The camel's hump is perhaps its defining feature. It's not just an anatomical oddity but a brilliant bit of evolution.
My two-year old son loves exotic animals. Since we don't have too many of them roaming the streets of Berlin, I get to spend a lot of time at the Tierpark, one of Berlin's two zoos.
The zoo's grounds are extensive, and on the way to the animal houses, we pass various outdoor enclosures. Not surprisingly, as temperatures continued to drop over the winter, we saw fewer and fewer animals in them.
On one particularly chilly Sunday morning, it appeared as if all the animals had finally been moved inside. Except, to my surprise, the dromedaries. Why on earth were these desert creatures still outside in the freezing cold?
As it turns out, dealing with extreme temperatures is one of the great talents of the dromedary — and camels in general.
For most mammals, maintaining core body temperature is paramount. A rise of more than 4 degrees Celsius (7.2 degrees Fahrenheit) would cause big problems for a human, for instance. But for a camel, it's quite normal to begin the morning with a body temperature of 34 degrees and heat up to 40 degrees by sunset with no fever involved.
Why is this ability useful? When it gets hot, we put a lot of energy and sweat into keeping cool. Sweating means losing moisture, something you want to avoid at all costs if, like most camels, you live in a desert.
So the camel lets its core temperature rise a bit instead. Once the sun sets, it can cool down again over night.
Camels do sweat a little. But they mainly rely on their thick fur to guard against both cold and warm temperatures. Studies have shown that a shorn camel sweats up to 50 percent more in the heat.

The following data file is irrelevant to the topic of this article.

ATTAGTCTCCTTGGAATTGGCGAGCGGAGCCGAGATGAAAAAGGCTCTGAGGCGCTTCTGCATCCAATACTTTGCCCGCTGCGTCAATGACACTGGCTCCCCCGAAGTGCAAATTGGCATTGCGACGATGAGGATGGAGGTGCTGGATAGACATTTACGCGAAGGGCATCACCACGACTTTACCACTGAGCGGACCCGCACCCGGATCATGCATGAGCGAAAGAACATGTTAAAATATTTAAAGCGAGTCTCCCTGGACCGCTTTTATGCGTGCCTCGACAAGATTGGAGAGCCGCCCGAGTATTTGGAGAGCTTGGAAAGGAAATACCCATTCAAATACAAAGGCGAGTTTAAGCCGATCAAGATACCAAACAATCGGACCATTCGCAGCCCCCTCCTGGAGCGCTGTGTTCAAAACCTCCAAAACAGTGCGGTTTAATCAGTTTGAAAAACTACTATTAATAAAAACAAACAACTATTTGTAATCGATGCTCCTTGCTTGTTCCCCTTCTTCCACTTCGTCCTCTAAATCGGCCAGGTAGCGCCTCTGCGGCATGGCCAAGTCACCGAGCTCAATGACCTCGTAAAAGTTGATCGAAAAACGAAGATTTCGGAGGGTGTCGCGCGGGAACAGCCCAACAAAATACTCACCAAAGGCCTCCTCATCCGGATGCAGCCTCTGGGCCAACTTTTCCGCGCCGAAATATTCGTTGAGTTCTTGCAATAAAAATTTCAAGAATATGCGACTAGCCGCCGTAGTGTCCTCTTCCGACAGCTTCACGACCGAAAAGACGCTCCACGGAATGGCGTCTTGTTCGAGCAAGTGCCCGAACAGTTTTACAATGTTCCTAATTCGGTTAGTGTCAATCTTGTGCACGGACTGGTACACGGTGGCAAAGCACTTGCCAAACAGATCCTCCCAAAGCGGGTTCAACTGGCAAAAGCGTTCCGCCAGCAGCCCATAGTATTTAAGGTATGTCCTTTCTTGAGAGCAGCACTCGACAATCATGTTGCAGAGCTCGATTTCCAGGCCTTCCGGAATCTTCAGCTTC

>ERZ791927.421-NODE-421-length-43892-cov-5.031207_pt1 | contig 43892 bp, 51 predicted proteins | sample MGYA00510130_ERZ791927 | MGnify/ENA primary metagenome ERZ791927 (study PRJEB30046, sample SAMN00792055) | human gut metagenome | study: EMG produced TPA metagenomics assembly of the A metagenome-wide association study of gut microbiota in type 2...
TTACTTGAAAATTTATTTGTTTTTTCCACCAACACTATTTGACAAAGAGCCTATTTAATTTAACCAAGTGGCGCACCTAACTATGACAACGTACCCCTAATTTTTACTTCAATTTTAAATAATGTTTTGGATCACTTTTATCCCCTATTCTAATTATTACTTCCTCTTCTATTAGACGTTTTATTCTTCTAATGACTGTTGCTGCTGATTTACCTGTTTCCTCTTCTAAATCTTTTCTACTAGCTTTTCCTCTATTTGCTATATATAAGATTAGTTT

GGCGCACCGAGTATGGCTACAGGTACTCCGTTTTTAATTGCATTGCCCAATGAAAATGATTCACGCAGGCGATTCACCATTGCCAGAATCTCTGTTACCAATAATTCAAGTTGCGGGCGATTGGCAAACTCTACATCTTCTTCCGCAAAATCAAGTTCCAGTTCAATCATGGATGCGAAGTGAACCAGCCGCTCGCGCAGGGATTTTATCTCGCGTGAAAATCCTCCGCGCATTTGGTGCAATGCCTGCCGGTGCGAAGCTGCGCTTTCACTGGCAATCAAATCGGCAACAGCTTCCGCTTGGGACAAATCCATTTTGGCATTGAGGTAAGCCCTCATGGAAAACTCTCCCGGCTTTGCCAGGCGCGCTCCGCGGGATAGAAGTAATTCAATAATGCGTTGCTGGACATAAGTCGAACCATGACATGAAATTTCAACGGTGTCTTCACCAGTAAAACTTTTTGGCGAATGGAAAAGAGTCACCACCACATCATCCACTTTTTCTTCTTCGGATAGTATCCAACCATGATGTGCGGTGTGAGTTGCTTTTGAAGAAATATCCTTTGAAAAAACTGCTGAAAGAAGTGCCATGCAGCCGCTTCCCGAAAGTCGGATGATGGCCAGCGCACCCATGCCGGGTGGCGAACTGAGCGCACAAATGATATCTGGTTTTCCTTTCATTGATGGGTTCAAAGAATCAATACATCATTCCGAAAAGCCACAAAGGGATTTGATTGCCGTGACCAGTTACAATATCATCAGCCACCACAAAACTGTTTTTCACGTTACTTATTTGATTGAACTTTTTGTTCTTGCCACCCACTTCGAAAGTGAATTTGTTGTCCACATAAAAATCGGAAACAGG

Fat not water
The camel's characteristic hump is also borne out of the imperative to keep cool. Contrary to common belief, the humps don't store water but fat.
So why not store that fat all around the body like most other mammals do?
If they did so, it would serve as extra insulation and keep them warm. That's great when you're a polar bear or a bison in the Arctic, but not helpful in the desert heat. So camels carry their fat on their backs.
To be fair, there is something to the myth of water in their humps. Sort of. While they don't actually contain water, the camels can convert stored fat into water. In fact, they are so efficient at doing this, they can turn a gram of fat into more than a gram of water.
Storing and retaining water is probably the camel's biggest claim to fame. Rightfully so, even if they don't do it the way most people think they do.
They are so good at retaining moisture that their urine has the consistency of syrup. They can go without a drink for up to 10 days, even when it's very hot. And if necessary, they can drink water saltier than the sea.
When they do get a chance to quench their thirst, a large camel can down as much as 200 liters (53 gallons) in just three minutes.